Article note: It's interesting/surprising how many people have the savvy to flash a custom firmware and still leave it with default credentials.
Internet routers running the Tomato alternative firmware are under active attack by a self-propagating exploit that searches for devices using default credentials. When credentials are found, the exploit then makes the routers part of a botnet that’s used in a host of online attacks, researchers said on Tuesday.
The Muhstik botnet came to light about two years ago when it started unleashed a string of exploits that attacked Linux servers and Internet-of-things devices. It opportunistically exploited a host of vulnerabilities, including the so-called critical Drupalgeddon2 vulnerability disclosed in early 2018 in the Drupal content management system. Muhstik has also been caught using vulnerabilities in routers that use Gigabit Passive Optical Network (GPON) or DD-WRT software. The botnet has also exploited previously patched vulnerabilities in other server applications, including the Webdav, WebLogic, Webuzo, and WordPress.
On Tuesday, researchers from Palo Alto Networks said they recently detected Muhstik targeting Internet routers running Tomato, an open-source package that serves as an alternative to firmware that ships by default with routers running Broadcom chips. The ability to work with virtual private networks and provide advanced quality of service control make Tomato popular with end users and in some cases router sellers.
Article note: That is turning out more credible than I expected - especially in the context of the firmware shenanigans involved putting normal Linux on Chromebooks (my $80 used Chromebook 11-3189 still has unresolved issues with sound and input).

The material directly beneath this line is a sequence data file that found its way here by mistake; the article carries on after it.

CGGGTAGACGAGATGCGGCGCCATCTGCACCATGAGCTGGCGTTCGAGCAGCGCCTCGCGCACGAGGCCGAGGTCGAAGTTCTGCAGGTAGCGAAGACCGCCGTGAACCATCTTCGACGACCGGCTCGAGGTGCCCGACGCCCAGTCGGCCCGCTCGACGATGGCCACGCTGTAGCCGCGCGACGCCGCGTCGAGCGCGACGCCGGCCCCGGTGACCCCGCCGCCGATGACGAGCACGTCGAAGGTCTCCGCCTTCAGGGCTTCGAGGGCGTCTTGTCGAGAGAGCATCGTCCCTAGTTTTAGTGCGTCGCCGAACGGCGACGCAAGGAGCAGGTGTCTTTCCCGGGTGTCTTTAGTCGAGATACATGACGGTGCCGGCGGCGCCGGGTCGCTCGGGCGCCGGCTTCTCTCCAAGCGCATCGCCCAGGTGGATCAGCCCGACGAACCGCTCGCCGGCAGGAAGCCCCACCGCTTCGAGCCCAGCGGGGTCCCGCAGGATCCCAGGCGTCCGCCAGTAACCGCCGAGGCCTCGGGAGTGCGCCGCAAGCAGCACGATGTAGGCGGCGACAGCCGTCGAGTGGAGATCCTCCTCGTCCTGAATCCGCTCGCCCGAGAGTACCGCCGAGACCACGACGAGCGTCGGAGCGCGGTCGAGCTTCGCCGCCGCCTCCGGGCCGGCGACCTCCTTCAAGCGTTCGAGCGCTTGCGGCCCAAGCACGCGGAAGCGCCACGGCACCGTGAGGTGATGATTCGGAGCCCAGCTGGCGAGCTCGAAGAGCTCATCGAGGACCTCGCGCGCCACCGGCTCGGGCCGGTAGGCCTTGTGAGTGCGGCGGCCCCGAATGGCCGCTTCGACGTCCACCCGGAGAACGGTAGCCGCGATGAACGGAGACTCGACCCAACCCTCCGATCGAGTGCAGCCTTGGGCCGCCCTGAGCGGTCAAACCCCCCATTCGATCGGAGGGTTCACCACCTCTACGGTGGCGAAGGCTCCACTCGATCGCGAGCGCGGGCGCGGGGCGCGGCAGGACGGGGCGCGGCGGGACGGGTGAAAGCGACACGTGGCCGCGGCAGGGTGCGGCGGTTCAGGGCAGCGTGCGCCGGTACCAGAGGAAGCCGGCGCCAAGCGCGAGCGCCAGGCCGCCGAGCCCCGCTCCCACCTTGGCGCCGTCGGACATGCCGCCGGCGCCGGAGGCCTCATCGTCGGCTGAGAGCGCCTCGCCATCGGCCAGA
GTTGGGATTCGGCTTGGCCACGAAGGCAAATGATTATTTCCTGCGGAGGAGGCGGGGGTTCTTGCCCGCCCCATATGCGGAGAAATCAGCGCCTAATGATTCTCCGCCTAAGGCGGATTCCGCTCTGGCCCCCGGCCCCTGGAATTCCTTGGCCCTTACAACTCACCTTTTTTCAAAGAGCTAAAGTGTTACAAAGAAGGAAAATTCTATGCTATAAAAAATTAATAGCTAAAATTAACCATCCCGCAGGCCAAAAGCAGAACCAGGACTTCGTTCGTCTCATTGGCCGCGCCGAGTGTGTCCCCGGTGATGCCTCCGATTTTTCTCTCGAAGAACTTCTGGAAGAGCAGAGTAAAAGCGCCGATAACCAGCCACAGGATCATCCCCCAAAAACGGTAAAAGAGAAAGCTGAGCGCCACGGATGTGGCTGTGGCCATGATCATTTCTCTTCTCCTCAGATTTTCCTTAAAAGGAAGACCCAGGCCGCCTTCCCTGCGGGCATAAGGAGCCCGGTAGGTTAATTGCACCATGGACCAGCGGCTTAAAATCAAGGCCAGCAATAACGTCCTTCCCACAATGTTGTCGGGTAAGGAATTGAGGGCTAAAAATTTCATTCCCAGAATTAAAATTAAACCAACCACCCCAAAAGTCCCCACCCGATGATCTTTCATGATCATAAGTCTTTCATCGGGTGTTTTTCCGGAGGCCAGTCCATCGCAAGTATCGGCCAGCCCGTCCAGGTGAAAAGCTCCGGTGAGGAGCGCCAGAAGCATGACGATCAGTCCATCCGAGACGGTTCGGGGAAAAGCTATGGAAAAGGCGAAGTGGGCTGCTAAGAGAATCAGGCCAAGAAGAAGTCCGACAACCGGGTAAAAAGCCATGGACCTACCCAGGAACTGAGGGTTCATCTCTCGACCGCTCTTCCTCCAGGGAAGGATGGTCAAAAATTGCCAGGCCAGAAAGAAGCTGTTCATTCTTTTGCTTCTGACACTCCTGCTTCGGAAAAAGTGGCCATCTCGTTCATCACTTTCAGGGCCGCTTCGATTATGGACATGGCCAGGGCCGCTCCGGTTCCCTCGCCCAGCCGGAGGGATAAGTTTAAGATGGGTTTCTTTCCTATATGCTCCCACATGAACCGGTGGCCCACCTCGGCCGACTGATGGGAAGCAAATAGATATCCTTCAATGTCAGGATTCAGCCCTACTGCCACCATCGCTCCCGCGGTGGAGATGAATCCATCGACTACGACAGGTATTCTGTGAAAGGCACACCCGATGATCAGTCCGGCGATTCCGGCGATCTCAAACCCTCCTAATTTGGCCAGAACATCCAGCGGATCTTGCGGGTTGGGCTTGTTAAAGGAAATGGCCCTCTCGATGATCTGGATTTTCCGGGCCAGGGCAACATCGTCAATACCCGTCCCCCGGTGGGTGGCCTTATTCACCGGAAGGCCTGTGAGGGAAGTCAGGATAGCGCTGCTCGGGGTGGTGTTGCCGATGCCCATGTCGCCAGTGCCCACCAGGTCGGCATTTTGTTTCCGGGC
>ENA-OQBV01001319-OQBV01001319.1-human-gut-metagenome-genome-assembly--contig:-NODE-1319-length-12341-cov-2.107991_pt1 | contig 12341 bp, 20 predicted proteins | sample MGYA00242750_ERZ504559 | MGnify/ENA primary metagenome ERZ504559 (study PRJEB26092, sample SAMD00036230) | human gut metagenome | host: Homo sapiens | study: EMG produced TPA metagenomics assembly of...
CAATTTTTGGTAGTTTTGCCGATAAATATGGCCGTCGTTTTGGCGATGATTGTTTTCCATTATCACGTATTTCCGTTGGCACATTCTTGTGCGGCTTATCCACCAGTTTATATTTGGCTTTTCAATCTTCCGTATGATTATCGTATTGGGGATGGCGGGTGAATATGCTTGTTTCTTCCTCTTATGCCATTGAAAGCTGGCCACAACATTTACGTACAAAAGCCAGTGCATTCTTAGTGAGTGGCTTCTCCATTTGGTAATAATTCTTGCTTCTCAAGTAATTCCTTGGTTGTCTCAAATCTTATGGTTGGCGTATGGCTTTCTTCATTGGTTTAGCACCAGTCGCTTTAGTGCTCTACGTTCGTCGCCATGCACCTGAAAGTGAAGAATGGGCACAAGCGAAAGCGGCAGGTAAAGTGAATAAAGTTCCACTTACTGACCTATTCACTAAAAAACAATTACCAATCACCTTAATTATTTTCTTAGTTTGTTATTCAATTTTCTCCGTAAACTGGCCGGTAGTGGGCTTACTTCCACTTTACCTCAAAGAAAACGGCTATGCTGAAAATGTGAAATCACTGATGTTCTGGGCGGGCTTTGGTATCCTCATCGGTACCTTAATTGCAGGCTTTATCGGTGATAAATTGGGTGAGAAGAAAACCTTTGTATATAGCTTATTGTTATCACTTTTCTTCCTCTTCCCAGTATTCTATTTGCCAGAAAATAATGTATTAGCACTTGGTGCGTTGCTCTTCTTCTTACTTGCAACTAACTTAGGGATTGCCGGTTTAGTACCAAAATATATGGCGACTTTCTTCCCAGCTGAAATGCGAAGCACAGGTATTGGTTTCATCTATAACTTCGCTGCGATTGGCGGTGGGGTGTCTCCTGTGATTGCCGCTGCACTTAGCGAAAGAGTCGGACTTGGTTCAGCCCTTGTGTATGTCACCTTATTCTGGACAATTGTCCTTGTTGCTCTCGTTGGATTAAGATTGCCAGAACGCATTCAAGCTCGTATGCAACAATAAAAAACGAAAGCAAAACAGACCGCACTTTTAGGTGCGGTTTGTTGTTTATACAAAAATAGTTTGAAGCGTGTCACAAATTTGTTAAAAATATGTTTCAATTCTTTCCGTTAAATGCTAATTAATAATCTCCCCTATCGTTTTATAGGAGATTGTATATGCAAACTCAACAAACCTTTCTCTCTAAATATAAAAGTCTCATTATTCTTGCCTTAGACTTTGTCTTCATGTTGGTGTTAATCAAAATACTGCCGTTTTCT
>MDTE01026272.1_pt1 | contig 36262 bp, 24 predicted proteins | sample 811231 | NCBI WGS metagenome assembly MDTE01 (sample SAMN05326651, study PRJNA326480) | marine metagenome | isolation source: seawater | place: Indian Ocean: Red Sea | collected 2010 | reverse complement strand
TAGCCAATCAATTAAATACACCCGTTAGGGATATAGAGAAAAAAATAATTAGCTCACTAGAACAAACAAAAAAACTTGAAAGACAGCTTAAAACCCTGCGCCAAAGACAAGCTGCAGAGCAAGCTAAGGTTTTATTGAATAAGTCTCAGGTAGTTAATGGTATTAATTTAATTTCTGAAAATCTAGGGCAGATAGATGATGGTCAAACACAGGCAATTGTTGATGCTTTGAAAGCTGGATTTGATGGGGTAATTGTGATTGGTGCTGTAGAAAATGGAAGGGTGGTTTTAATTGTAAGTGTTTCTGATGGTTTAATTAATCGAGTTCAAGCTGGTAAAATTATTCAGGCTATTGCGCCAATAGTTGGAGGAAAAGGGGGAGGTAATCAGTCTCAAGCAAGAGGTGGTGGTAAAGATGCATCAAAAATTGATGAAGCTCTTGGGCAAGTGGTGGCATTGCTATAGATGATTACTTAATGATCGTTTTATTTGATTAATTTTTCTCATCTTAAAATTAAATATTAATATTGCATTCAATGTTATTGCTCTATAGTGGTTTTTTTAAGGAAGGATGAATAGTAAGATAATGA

Article note: They were a (slightly douchey) fixture of a previous generation of internet culture. And it looks like a major part of the kill was the same "Facebook lying about user engagement" thing that took out a whole bunch of formerly prominent web content - I have to wonder how intentional that was, and how much was just layers of lying to look good, because both are entirely plausible.
Article note: Oh, so that's what the dire rumors have been about.
Windows' certificate validation is broken in a way that could subvert both network validation and code signing (eg. MITMs could inject bogus updates), it looked like enough of an infrastructure threat that that the NSA disclosed instead of using it, and y'all want to patch now.
Microsoft's scheduled security update for Windows includes a fix to a potentially dangerous bug that would allow an attacker to spoof a certificate, making it look like it came from a trusted source. The vulnerability, reported to Microsoft by the National Security Agency, affects Windows 10, Windows Server 2016, Windows Server 2019, and Windows Server version 1803.
Microsoft has rated the update as "important" rather than critical. But in a blog post, Mechele Gruhn, the Principal Security Program Manager for Microsoft Security Response Center, explained that this was because "we have not seen it used in active attacks."
However, researchers outside Microsoft—including Google's Tavis Ormandy—have a much more dire assessment of the vulnerability and urge users to patch quickly before an active exploit appears.
Article note: As I've been snarking lately, My body is ready for AI Winter 3.0.
The bullshit has boiled over and is making it hard to accomplish useful work in even vaguely adjacent fields.
The last decade was a big one for artificial intelligence but researchers in the field believe that the industry is about to enter a new phase . From a report: Hype surrounding AI has peaked and troughed over the years as the abilities of the technology get overestimated and then re-evaluated.
The peaks are known as AI summers, and the troughs AI winters. The 10s were arguably the hottest AI summer on record with tech giants repeatedly touting AI's abilities.
AI pioneer Yoshua Bengio, sometimes called one of the "godfathers of AI", told the BBC that AI's abilities were somewhat overhyped in the 10s by certain companies with an interest in doing so. There are signs, however, that the hype might be about to start cooling off.
"I have the sense that AI is transitioning to a new phase," said Katja Hofmann, a principal researcher at Microsoft Research in Cambridge. Given the billions being invested in AI and the fact that there are likely to be more breakthroughs ahead, some researchers believe it would be wrong to call this new phase an AI winter. Robot Wars judge Noel Sharkey, who is also a professor of AI and robotics at Sheffield University, told the BBC that he likes the term "AI autumn" -- and several others agree.